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10 Surprises of Starting a Tech Startup: Insights from a First-Time Founder

For week 2, I thought I would do a fun one to prime future weeks of this newsletter.

10 Surprises of Starting a Tech Startup: Insights from a First-Time Founder! Caveats. This is my first official startup at Markit Social, Inc. I’ve worked at 2 startups before (most recently at Realtime Robotics, Inc.), but this is the first company I’ve founded. Also, I am 25 years old. I will not pretend to say that I know everything. But I have been at this thing for almost 2 years now and have met some incredible people along the way that have taught me so much. So without further ado, here’s a list of things that will either scare or inspire you to start your own company.

  1. Networking is everything! If you don’t have a network, it’s worse than having no money. It took me a while to realize this. If you’re a first time founder, especially if you are young, you will need to rely on the support of others. Find mentors, talk to other founders, and get friendly with potential investors before you ask for their money. There are so many opportunities and people willing to help in the startup world. There is no other community like it. Everyone is helpful to one another because everyone understands how hard it is to start a company. It’s part of the culture to pay it forward. Personally, I love accelerators (Techstars, YC, etc) as an opportunity to expand your network. It costs some equity, but when you’re just getting started, it’s totally worth it. Regardless of where Markit goes, one thing I know I will have with me forever is the network of some pretty awesome people I’ve met. Starting a company doesn’t have to be lonely.

  2. You have to be able to weather the lows. There are highs, but there are A LOT and I mean A LOT of lows. You’re gonna have days where you literally question whether you should just give up now. That no one will want to use your product. Nights that you’re up all night trying to solve a problem so you don’t lose your first customer’s faith forever. Don’t start a company if you aren’t prepared to spend many years on it. If you’re going to be discouraged by your first sign of resistance, you’ll never make it. Lows are where you learn the most. It’s how you take what you learned and apply it to bounce back.

  3. The more success you have, the more work it is. It’s easy to believe that once you have traction in your business, you can lay back, but it only gets more hectic. Be prepared. It doesn’t get easier. Early success can be fleeting. Your first plan that might have even led you to some success will never be your end result. A company goes through many phases, will need more and more food to stay alive, and will change in ways you will never expect.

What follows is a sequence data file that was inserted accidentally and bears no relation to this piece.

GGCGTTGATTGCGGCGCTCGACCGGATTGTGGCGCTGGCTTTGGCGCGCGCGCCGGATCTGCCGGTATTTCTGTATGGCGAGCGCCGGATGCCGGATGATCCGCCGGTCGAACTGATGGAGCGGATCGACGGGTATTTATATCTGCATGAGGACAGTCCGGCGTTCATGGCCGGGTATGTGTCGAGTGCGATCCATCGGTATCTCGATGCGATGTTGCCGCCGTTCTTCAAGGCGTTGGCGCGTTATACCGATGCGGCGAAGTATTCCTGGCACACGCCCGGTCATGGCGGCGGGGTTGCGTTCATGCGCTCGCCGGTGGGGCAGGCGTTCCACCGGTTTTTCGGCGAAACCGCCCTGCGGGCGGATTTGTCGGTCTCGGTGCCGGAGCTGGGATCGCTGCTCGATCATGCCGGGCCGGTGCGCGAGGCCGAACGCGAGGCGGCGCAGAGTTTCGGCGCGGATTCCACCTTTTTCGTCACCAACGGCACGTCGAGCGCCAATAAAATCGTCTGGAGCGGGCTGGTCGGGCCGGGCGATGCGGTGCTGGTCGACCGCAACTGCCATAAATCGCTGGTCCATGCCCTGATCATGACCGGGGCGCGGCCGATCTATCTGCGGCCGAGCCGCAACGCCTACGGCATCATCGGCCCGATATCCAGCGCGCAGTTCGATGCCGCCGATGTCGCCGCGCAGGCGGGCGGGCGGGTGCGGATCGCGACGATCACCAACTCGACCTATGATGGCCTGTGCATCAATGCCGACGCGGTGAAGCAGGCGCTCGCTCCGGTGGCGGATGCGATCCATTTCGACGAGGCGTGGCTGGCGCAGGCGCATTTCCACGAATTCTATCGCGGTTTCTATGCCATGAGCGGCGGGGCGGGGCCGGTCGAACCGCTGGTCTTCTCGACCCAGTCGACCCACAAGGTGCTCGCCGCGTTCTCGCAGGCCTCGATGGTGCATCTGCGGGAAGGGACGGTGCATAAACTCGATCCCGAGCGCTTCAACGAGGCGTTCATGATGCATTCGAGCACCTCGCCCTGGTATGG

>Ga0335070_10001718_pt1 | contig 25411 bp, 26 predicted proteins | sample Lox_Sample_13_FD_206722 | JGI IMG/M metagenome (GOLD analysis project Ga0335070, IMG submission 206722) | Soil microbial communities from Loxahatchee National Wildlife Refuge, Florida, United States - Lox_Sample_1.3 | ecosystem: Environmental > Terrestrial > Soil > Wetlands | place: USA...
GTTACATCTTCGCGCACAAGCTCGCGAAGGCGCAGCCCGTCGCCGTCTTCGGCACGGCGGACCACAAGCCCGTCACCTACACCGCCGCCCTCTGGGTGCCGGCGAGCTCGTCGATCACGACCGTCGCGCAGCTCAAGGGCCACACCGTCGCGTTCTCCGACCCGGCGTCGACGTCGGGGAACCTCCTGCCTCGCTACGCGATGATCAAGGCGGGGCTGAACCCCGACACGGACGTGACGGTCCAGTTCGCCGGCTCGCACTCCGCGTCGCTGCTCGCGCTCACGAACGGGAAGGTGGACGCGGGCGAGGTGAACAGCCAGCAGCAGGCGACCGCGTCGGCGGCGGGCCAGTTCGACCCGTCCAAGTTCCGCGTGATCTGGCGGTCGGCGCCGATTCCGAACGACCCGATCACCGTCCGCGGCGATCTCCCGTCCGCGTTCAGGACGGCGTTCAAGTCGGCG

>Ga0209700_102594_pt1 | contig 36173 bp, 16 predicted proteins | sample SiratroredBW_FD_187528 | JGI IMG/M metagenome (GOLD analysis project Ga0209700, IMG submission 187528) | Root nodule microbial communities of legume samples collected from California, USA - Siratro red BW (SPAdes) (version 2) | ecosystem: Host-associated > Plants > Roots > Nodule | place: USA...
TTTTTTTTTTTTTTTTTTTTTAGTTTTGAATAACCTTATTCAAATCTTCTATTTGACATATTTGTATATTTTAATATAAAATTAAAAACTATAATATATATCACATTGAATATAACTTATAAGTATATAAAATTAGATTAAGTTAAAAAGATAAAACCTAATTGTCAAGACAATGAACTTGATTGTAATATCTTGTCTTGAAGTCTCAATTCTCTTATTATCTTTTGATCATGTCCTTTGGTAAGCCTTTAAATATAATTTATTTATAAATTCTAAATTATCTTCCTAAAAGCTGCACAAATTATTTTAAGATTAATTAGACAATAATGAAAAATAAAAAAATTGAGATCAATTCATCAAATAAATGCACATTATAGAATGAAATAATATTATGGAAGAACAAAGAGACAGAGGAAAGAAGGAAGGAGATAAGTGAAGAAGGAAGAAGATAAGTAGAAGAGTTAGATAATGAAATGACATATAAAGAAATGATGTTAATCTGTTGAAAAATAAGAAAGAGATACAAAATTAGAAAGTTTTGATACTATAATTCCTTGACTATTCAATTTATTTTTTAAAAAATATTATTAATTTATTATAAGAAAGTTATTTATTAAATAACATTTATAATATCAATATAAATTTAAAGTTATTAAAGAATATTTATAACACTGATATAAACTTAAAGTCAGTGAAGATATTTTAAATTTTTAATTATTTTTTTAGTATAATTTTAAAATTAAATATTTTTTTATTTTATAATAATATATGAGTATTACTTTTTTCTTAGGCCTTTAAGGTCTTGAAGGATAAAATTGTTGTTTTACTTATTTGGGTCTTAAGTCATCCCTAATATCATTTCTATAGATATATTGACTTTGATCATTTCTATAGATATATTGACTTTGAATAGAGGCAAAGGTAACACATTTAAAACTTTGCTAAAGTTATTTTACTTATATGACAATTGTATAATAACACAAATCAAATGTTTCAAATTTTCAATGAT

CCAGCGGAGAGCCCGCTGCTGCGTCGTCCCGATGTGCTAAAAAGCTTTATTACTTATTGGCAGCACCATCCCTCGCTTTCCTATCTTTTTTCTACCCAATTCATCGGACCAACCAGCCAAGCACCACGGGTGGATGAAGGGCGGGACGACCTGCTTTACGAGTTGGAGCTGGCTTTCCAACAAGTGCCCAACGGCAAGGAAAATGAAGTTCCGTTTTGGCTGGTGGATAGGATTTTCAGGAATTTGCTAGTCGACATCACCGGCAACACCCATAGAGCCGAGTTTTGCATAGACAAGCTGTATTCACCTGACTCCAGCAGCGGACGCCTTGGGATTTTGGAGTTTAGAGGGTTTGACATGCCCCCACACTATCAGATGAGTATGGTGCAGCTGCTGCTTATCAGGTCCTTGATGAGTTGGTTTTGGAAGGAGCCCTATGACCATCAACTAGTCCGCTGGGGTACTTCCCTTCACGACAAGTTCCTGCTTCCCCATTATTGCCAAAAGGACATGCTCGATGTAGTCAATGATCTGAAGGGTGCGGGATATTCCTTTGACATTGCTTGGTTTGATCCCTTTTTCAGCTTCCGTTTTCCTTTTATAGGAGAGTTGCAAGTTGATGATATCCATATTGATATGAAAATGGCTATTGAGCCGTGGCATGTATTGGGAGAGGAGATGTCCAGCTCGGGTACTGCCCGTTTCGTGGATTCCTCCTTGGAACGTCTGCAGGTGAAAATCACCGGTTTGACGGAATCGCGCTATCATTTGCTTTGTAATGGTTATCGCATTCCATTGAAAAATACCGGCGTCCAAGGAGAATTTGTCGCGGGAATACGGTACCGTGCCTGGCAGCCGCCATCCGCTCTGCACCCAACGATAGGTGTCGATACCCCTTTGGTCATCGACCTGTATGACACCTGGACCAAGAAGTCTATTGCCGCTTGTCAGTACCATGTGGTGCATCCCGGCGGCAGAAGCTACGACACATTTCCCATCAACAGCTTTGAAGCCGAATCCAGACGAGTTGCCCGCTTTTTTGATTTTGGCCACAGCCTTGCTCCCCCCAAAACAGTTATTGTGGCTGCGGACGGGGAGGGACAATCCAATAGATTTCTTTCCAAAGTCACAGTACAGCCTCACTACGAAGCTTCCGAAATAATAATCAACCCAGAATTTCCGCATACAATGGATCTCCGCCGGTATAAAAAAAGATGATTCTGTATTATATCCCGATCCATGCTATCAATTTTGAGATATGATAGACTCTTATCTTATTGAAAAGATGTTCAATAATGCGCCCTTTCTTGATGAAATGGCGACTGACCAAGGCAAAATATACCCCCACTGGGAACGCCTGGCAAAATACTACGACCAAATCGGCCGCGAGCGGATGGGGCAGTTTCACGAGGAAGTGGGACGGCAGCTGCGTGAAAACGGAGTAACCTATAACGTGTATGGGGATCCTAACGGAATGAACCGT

4. You’re gonna have to do a lot of dirty work. At the beginning, you’re going to be stuck doing a lot of boring stuff. Even after you start hiring people. You gotta do taxes, pay bills, set up your corporation, limit your legal risk, set up your software tools, and set up all the processes. Thankfully I believe this new era of tech companies has helped make a lot of this stuff a lot easier such as incorporation tools (Clerky), payroll managers (Gusto), analytics tools (Mixpanel), automation software (Zapier), task management (Linear), and so much more. The costs of these tools do add up though. A small company like Markit pays over $1000 a month on just company tools. Also, let it be known. The government will take all your money. You gotta pay taxes on everything! Biggest lesson here, you gotta be as frugal as possible. Unexpected costs will always arise. Be lean, rely on startup discounts, and put your head down and work (doesn’t hurt that my dad is an accountant and my mom runs payroll. Thank you mom and dad!).

  5. Be wary of everyone’s advice. This might sound like a counter to point number 1, but this is important. Everyone and their mother will try to tell you how you should build your business. Everyone has an opinion. The truth is, there is no one right way to build your business. You will probably get a lot of bad advice. The truth is, once you have been working on your business, you are the expert. Others can offer good general advice and things they’ve done, but you are the expert and have the most relevant experience in your company. Don’t let a random person, and more importantly, an investor tell you otherwise. One detractor can be easily dismissed. Begin listening if you start noticing a pattern.